Fashion Visual Search Done Right: Levi’s Jeans

 

One of the best examples of a brand implementing visual search in eCommerce is Levi’s Jeans, the beloved legacy brand that has positioned itself as the leader of jeans. Levi’s educated customers on the language of jeans, training shoppers to know their favorite cut and styles.

 

Levi’s took a systematic approach to thinking about visual search for clothes–because it’s not just about installing a new tool on a website. Fashion visual search works best when it’s comprehensive and integrated, blending visual and semantic components to create value for customers.

 

For example, Levi’s visual search not only picks up on the features of the jeans (like zip-fly or buttons), but can identify the cut (a product attribute that is important to their specific customers), and shows products that pair well with the jeans.  

 

 

An image of Levi's camera search, showing different jeans

 

 

Fashion Visual Search and Occasion Filters

 

In the case of Levi’s, a pair of jeans is the stimulus that a shopper is putting into the search to start discovering more products, but isn’t the end-point. As we’ve seen in our own research, shoppers want to explore within broad thematic categories, such as “vacation” or “workout,” which is why it’s important to include mood or occasion filters in the visual discovery experience. 

 

 

Oftentimes, the original product search is only a stimulus to get started exploring products, but isn’t the main focal point of the search, depending on the context (AI can help determine search context). For example, if a customer searches for a sofa, she is probably interested in decorating an entire living room–so why not show her product recommendations that fit the style and context of her search, like a side-table?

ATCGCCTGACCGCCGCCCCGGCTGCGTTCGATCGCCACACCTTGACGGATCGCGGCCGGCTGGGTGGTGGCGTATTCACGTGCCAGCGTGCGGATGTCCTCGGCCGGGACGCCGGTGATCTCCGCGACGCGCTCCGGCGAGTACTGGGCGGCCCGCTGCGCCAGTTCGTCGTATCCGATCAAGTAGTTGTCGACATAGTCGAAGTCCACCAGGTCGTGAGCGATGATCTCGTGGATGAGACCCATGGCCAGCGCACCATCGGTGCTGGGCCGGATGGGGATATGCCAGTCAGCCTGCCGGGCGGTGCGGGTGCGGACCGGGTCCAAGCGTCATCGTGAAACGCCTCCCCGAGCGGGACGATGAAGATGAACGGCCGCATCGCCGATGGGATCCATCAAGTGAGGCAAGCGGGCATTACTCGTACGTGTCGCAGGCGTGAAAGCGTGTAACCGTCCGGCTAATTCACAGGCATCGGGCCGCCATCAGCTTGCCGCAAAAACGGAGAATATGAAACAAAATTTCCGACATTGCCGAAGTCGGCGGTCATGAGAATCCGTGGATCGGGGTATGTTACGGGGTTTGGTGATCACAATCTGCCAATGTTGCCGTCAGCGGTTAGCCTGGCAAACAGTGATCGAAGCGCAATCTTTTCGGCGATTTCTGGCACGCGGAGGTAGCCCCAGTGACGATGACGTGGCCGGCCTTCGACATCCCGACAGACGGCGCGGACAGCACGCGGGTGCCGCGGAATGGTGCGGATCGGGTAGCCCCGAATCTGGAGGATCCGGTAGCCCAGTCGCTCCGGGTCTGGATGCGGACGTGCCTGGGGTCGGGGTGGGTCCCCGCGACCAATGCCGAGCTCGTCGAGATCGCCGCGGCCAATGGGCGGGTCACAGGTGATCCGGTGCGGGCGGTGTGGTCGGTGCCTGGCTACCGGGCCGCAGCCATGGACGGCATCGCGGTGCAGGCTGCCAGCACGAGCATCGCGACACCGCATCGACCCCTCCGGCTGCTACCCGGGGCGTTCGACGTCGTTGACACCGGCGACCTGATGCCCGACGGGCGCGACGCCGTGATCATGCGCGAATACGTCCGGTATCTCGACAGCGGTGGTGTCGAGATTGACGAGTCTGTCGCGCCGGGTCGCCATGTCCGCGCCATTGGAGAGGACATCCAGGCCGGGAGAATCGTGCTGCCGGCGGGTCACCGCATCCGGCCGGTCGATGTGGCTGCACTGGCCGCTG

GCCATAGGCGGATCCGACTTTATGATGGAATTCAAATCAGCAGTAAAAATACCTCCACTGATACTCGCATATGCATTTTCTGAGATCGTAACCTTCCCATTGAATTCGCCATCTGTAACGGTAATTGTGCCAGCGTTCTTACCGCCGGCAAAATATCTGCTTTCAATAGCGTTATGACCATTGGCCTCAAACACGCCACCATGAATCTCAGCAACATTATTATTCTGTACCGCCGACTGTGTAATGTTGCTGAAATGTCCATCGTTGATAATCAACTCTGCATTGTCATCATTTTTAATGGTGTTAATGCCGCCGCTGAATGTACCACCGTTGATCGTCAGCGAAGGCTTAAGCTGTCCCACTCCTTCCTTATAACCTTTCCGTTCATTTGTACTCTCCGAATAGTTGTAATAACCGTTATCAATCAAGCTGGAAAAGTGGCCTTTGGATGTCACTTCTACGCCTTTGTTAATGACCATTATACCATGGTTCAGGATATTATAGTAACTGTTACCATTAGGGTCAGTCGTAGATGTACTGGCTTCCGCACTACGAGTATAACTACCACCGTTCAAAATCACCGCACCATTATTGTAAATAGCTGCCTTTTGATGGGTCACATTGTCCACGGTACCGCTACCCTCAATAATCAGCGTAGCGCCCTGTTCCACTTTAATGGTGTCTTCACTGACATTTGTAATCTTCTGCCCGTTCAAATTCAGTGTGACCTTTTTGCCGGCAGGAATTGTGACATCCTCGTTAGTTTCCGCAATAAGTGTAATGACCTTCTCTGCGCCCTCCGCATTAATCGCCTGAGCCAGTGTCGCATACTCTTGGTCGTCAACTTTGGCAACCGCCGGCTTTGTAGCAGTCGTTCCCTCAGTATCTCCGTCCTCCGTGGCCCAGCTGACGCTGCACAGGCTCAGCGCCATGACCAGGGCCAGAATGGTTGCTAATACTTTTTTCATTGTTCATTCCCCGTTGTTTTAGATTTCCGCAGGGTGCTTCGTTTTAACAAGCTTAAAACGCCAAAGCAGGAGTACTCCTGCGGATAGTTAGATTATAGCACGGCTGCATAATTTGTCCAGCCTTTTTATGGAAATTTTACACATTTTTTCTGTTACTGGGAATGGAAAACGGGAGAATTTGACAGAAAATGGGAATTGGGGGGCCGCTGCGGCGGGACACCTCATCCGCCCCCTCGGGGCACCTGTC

Effective visual search in eCommerce creates an ongoing dialogue between the inventory and the shopper. The AI that powers the search can determine context, and show relevant, accurate product recommendations.

 

 

What’s next for fashion eCommerce that want to implement visual search?

 

Conversations with retailers have shown that everyone understands that the current state of search is going to inevitably change. Ideally, eCommerce needs product managers that understand AI in fashion and know how to use new features for service planning. The learning curve exists for everyone in the industry, but the benefits are worthwhile: sales lift, more satisfied customers, and the opportunity to change the stagnant conversation about search.

 

This is the second part of YesPlz’s Bite-Sized Visual Search Tips, a series where we break down the most pressing questions in visual search.

 

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by Jess Erdman Jess Erdman
Content Marketing Lead

I'm passionate about creating cool content. The best part? I get to learn new things about fashion tech and ecommerce everyday. Have an idea or opinion about this article? Reach out at jess@yesplz.ai